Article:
In the Hamersley Ranges in the Pilbara district of Western Australia there are three main types of iron deposit: iron oxide enrichments within BIFs e.g. Mt Tom Price; iron oxides deposited along ancient, mainly Tertiary age river channels (palaeochannels); and iron oxide deposits formed from the erosion of existing orebodies (detrital iron ore deposits).

The BIF enrichment deposits comprising hematite and hematite goethite are the most important in regard to resources and production. The iron content of these ores varies widely and until recently most deposits needed to have an average grade of more than 60% iron for mining to be commercially viable. However, some deposits can now have iron grades between 56%-59% iron and be commercially viable. BIF enrichment deposits occur in Western Australia in the Pilbara (e.g. Yarrie), and the Yilgarn Block (e.g. Koolyanobbing) and in South Australia (e.g. Iron Duke, Middleback Range). The palaeochannel deposits composed of pisolitic limonite are the next in importance and are prized for their low impurities such as phosphorus. They are not as rich in iron as the BIF enrichment ores. Those mined usually contain 57%-59% iron. Detrital iron ore deposits are found downhill of the BIF enrichment deposits from which they have been eroded. They are usually easily recovered and have a grade of between 40%-55% iron.


Most iron ores mined today comprise the iron oxide minerals hematite, Fe2O3 (70% Fe); goethite, Fe2O3s H2O, (63% Fe); limonite, a mixture of hydrated iron oxides (up to 60% Fe); and magnetite, Fe3O4 (72% Fe). As with most iron ore mines throughout the world, all the major Australian iron ore mines are open cut. The iron-ore bearing rock is first blasted and dug up from open pit mines. The ores from the major mines in Western Australia's Pilbara region are hauled from working faces to crushing and screening plants using trucks that can carry over 300 tonnes. There are three major Pilbara iron ore producers: BHP Billiton Ltd (BHP), Rio Tinto Ltd (Rio) and Fortescue Metals Group Ltd (FMG).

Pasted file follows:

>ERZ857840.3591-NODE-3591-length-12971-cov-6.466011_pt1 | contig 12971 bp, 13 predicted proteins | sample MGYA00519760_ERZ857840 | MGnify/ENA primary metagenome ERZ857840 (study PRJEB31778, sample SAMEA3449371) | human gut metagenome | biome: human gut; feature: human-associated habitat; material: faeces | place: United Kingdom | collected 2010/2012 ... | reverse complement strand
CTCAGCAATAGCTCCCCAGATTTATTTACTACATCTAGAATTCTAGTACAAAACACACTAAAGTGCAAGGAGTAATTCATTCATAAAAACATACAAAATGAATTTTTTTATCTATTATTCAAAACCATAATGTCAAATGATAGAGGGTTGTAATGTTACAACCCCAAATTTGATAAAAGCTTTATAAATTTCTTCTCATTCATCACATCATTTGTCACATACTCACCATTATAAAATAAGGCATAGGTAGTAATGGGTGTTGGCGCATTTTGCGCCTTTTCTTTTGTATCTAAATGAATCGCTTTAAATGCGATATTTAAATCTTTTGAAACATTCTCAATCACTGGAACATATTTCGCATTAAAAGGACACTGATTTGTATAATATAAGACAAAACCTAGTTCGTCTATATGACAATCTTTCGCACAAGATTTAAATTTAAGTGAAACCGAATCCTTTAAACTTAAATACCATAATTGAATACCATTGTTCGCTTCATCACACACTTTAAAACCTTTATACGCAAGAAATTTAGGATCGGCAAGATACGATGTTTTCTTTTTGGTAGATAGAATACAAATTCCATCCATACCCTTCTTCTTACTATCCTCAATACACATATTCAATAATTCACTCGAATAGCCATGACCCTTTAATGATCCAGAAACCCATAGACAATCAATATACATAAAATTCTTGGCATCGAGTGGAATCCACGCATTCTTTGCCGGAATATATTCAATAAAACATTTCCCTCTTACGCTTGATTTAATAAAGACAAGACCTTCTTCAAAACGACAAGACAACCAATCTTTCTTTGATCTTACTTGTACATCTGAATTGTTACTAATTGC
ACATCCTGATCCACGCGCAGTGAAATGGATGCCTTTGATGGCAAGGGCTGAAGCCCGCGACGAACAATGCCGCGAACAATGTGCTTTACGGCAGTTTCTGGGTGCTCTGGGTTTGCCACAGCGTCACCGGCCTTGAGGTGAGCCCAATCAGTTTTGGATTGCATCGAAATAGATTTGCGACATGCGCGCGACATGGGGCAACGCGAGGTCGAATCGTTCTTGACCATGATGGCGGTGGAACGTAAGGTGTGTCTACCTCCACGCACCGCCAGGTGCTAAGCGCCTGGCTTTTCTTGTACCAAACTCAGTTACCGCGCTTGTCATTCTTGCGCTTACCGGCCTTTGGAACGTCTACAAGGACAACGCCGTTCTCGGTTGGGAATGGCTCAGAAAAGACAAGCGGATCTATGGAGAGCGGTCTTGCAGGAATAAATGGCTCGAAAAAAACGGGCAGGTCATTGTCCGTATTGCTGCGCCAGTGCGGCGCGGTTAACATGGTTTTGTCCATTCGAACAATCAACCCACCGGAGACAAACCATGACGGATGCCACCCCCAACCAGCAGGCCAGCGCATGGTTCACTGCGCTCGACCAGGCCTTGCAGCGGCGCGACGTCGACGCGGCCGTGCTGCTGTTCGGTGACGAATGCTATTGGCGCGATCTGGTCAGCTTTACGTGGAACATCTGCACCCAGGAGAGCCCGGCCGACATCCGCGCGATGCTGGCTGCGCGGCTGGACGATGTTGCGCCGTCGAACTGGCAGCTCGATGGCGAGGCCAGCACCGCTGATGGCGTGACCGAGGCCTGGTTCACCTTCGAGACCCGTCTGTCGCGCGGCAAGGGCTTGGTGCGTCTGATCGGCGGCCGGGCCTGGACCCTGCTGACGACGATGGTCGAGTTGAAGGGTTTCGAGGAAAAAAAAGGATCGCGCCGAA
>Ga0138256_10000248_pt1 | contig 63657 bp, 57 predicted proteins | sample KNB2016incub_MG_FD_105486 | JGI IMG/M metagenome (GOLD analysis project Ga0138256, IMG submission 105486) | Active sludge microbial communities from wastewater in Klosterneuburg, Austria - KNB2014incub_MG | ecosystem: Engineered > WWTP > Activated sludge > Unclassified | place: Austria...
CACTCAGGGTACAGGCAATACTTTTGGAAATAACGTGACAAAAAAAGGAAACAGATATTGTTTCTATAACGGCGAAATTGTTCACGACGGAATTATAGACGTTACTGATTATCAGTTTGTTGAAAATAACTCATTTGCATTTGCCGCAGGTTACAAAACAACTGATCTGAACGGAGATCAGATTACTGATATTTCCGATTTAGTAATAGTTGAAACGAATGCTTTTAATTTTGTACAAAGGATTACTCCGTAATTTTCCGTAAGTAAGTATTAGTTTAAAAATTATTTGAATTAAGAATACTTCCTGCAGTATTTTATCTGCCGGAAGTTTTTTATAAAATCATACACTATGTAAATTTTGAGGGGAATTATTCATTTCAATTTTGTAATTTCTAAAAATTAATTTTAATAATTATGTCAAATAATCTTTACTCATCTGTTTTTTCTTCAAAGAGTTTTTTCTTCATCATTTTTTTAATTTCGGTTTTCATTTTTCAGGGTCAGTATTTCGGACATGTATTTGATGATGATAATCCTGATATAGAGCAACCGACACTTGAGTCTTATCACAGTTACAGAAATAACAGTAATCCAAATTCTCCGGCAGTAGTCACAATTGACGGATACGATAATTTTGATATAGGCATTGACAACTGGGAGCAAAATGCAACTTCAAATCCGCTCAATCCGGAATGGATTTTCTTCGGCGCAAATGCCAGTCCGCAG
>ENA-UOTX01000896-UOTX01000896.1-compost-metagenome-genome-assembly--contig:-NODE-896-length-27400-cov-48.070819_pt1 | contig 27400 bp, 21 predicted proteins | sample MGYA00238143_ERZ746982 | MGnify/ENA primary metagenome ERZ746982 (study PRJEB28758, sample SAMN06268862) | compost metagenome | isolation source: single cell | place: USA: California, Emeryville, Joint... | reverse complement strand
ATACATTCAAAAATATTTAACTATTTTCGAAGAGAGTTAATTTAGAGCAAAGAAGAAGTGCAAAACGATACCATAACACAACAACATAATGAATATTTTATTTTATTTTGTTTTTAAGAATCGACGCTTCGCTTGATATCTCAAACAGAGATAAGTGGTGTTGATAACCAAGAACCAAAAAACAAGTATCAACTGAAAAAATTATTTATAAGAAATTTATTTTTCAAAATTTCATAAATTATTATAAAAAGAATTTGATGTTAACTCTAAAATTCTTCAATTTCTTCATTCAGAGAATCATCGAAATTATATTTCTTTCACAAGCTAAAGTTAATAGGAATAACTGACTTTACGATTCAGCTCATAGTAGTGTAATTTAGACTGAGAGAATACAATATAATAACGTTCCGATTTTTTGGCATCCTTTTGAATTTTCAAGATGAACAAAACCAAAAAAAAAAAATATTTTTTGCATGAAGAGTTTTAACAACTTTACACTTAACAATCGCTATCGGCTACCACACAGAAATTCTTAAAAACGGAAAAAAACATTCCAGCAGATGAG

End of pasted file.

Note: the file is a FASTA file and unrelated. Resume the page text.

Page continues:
Hematite and magnetite ore processing includes crushing, screening and grinding to produce hematite lumps and fines. Magnetite ore is further processed through magnetic separation, an important process in producing magnetite iron concentrate.

Concentration includes all the processes that will increase (upgrade) the iron content of an ore by removing impurities. Beneficiation, a slightly broader term, includes these processes as well as those that make an ore more usable by improving its physical properties (e.g. pelletising and sintering). Many of the iron ore mines employ some form of beneficiation to improve the grade and properties of their products. At many operating mines, including Mount Tom Price, Paraburdoo, Mount Whaleback and Christmas Creek, ore processing facilities have been constructed to enable beneficiation of low-grade iron ores, including ores which have been contaminated with shale, to be mined and, after upgrading, sold as high-grade products.

Pelletising is a treatment process used for very fine or powdery ores. Pellets are an ideal blast furnace feed because they are hard and of regular size and shape. In Australia, concentrates pumped from Savage River are pelletised at Port Latta for shipment to domestic and overseas markets and fine Middleback Range ores are pelletised prior to smelting in the Whyalla blast furnace.

Sintering is a process used to agglomerate iron ore fines in preparation for blast-furnace smelting and is usually carried out at iron and steelmaking centres. It involves the incorporation of crushed limestone, coke and other additives available from iron and steelmaking operations. These additives include wastes extracted from furnace exhaust gases, scale produced during rolling mill operations and coke fines produced during coke screening.

Pig iron is an intermediate step in the production of steel and is produced by smelting iron ore (commonly in lump, pellet or sinter form) in blast furnaces. Blast furnaces in Australia are located at Port Kembla and Whyalla. The removal, by oxidation, of impurities in pig iron such as silicon, phosphorus and sulfur and the reduction in the carbon content, results in the production of steel.

Adding metals like nickel, chromium, manganese or titanium gives steel special properties like electrical resistance and resistance to wear, rust, impact, shock or expansion when heated.The cooled steel is shaped and can be coated with tin, zinc or paint to help protect it from rusting, creating products such as Zincalume and Colorbond.


The Age of Iron, Chapter 5.

Tewari, Rakesh (2003). "The origins of Iron Working in India: New evidence from the Central Ganga plain and the Eastern Vindhyas" (PDF). Antiquity. 77: 536—545.

Further Information